A charging order can be applied for if a county court judgment has been issued.

Generally, they are a long game as they mean the debt is secured against a property. They shouldn’t be viewed as an instant way to obtain payment from a debtor.

Applying for a charging order

You’ll need to complete the N379 form. There is also a court fee payable.

For completion of the form you will need to know about other creditors and list them and their details. You’ll also be required to list anyone else who has an interest in the property.

The impact on enforcement

The charging order doesn’t affect the ability for enforcement to be carried out.

Interim order

In the first instance, an interim order is granted by court and this freezes the asset, it means the property cannot be sold whilst the interim order is in place.

Final order

Once a final order has been granted by court it means that once the property is sold that the payment will be due. If there is a mortgage or other debts secured to the property then these will be repaid first, there is an order of priority dependent on when the debts were secured to the property.

Registering a charging order

If you are granted a charging order, then it must be registered with the Land Registry, the form that needs to be completed can be found here.

After this has been completed it means that the charging order will be listed on the title deeds.

Accrual of interest

If the amount owed is over £5,000 then 8% can be charged annually.

Order for sale

You may apply for a charging order regardless of the value of the debt outstanding although there must be a county court judgment in place. Once you have applied for the order there will be a hearing and the debtor will be given an opportunity to respond.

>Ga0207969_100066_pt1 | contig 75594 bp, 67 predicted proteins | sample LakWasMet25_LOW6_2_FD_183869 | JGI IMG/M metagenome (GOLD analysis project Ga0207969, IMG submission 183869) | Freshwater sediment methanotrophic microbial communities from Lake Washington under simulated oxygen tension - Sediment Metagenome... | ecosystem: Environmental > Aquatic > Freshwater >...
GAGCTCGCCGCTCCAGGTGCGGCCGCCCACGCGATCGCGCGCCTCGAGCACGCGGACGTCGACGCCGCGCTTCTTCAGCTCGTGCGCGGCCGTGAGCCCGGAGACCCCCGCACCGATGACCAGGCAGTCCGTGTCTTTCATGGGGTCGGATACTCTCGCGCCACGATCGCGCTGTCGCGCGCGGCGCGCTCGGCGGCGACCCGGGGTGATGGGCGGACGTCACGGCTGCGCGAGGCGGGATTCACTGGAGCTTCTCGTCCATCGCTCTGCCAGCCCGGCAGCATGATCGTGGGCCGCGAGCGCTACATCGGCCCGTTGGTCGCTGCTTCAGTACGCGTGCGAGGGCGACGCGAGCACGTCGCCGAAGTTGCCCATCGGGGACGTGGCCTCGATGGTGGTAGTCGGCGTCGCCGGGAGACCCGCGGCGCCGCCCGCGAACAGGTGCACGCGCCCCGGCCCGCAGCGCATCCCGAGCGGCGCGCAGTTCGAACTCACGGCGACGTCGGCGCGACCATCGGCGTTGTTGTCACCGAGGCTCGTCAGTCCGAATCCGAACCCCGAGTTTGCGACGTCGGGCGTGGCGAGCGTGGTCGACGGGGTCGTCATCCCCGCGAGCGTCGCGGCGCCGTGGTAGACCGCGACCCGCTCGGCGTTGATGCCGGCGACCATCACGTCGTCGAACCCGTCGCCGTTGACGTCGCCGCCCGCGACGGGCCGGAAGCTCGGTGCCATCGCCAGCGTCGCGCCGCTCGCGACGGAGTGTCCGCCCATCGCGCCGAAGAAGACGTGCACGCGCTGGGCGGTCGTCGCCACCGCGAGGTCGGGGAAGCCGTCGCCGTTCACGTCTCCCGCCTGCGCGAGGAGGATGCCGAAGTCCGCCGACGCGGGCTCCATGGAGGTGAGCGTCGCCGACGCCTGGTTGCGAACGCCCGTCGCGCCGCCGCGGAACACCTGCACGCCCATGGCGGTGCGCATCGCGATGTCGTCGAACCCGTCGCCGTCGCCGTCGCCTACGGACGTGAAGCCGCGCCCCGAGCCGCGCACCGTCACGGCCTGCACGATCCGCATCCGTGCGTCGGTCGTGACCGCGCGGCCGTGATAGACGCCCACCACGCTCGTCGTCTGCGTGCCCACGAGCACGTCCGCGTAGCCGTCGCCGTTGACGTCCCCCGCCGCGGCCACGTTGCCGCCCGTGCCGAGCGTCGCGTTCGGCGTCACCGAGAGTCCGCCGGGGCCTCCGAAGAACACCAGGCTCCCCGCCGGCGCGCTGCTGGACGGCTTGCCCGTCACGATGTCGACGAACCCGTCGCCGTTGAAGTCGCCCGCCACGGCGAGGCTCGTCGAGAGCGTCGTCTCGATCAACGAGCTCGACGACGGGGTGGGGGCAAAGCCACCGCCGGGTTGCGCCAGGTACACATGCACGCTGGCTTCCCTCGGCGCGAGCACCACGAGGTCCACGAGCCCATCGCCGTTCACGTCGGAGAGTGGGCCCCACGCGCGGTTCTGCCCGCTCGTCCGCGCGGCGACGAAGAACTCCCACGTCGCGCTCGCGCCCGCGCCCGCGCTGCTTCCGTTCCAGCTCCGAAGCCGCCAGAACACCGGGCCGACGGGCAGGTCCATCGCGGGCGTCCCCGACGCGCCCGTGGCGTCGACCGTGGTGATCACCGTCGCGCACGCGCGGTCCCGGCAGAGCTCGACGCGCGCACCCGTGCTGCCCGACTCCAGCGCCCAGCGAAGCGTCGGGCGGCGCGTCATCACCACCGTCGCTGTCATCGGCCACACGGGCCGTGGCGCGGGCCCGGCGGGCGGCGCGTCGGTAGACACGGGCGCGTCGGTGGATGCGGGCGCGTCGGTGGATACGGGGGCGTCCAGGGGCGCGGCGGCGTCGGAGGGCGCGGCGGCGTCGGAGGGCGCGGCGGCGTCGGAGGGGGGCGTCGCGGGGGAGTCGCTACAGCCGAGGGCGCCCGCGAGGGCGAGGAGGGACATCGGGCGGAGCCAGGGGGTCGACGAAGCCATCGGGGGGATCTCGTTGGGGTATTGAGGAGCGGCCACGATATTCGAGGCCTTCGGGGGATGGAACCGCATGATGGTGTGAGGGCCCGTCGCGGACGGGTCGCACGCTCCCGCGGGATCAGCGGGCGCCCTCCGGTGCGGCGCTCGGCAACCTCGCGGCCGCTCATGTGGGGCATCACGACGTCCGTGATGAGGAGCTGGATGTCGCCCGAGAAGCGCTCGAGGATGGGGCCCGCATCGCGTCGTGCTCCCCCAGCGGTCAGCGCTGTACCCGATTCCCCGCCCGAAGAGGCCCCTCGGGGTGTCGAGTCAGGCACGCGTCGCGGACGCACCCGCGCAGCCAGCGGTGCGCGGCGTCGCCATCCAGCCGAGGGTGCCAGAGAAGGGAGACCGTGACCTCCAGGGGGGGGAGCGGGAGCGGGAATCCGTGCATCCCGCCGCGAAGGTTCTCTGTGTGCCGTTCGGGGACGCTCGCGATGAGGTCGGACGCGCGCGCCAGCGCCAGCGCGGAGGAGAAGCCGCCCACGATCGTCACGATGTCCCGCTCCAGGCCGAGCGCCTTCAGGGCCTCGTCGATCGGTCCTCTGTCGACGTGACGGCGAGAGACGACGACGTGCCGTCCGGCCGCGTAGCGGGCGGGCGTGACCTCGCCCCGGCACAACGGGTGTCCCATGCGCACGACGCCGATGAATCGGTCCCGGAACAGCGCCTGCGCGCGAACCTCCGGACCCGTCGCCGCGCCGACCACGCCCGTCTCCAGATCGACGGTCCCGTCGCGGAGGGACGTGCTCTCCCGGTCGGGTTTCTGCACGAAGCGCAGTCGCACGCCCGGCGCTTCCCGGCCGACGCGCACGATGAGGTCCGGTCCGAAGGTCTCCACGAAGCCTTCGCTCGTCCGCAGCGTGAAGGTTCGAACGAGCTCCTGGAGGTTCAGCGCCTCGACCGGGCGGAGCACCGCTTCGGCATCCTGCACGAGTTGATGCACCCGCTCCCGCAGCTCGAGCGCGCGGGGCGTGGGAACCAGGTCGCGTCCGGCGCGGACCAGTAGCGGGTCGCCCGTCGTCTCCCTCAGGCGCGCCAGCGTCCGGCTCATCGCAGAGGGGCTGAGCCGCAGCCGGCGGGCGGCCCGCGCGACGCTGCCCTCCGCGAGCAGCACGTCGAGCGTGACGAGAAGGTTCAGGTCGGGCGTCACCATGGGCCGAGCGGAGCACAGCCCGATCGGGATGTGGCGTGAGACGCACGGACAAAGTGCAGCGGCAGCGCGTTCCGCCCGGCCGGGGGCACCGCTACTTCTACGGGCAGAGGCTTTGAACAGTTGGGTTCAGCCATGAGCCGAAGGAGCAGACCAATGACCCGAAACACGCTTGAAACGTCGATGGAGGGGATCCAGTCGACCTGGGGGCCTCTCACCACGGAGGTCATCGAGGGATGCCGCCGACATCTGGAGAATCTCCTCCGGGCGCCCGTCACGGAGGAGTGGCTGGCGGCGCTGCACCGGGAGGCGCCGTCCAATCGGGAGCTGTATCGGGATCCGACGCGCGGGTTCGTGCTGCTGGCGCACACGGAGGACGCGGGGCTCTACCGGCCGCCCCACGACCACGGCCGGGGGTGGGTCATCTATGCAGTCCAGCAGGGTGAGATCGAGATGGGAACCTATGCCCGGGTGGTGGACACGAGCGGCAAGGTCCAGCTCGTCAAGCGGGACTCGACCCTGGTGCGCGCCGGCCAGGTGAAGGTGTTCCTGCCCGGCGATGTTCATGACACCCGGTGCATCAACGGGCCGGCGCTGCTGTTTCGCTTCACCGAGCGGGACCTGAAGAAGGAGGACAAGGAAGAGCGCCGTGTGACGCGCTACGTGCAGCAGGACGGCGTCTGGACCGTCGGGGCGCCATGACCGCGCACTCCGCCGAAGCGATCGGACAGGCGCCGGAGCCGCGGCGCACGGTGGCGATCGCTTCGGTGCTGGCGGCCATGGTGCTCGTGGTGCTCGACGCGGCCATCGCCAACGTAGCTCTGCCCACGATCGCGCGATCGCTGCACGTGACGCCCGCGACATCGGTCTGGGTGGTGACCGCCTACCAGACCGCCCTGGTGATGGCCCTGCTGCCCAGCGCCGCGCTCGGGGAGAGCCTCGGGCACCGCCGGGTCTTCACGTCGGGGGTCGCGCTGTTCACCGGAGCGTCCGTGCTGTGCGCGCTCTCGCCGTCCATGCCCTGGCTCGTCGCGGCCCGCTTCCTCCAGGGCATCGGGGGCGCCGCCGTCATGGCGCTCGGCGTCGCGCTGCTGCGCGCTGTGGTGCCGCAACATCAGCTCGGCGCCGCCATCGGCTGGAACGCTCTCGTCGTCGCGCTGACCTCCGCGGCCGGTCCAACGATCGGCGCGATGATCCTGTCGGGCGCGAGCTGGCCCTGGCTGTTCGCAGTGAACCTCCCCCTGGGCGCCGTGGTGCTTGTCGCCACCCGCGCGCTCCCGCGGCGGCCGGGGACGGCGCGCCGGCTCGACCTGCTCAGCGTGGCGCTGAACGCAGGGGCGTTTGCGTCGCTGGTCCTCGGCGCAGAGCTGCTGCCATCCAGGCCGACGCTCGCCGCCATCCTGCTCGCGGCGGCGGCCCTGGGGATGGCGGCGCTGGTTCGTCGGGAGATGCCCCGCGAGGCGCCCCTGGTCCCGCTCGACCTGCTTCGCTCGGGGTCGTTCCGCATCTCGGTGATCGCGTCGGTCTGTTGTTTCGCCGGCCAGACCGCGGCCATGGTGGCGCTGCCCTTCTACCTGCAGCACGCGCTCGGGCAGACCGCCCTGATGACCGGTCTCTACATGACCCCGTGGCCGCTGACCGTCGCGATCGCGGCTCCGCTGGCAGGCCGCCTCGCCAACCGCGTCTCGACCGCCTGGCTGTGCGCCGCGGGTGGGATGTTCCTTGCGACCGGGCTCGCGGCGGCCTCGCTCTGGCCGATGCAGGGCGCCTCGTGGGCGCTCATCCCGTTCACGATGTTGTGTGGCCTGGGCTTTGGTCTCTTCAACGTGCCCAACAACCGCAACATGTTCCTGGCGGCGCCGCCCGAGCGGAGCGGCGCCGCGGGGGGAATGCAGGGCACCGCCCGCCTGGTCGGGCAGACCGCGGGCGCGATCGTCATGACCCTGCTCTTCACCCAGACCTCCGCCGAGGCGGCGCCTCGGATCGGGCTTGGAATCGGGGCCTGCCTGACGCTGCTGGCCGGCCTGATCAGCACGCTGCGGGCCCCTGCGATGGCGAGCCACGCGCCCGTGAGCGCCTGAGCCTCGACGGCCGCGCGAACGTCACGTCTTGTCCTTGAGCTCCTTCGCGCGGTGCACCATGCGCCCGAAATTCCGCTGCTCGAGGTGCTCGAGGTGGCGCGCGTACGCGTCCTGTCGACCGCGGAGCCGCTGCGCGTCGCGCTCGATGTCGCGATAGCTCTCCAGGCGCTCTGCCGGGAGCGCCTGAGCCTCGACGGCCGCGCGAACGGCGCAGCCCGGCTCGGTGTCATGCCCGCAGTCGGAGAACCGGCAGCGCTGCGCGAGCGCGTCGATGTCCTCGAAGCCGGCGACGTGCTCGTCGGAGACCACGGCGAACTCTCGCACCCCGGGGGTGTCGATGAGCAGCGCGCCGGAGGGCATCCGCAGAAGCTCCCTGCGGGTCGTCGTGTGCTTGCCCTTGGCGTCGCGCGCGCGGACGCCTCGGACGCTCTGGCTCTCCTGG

Should you be successful there is generally no immediate compulsion for the debtor to sell the property, and should you subsequently wish to apply for an order of sale there must be a minimum £1,000 debt outstanding. There may also be restrictions placed on the sale of a property for instance if children under 18 are resident, the order to sell could be delayed until they reach 18 or even finish full time education.


Charging orders can be a good way to ensure you are eventually paid. They can be useful if the debt is high, and you are prepared to play the long game to receive payment in full or if you wish to use enforcement and have a back up if payments from the debtor stop.

You’ll also need to consider the additional fees and the potential for negative equity if the value of property is falling.

Further information on charging orders

David Asker

David is an authorised High Court Enforcement Officer and our Director of Corporate Governance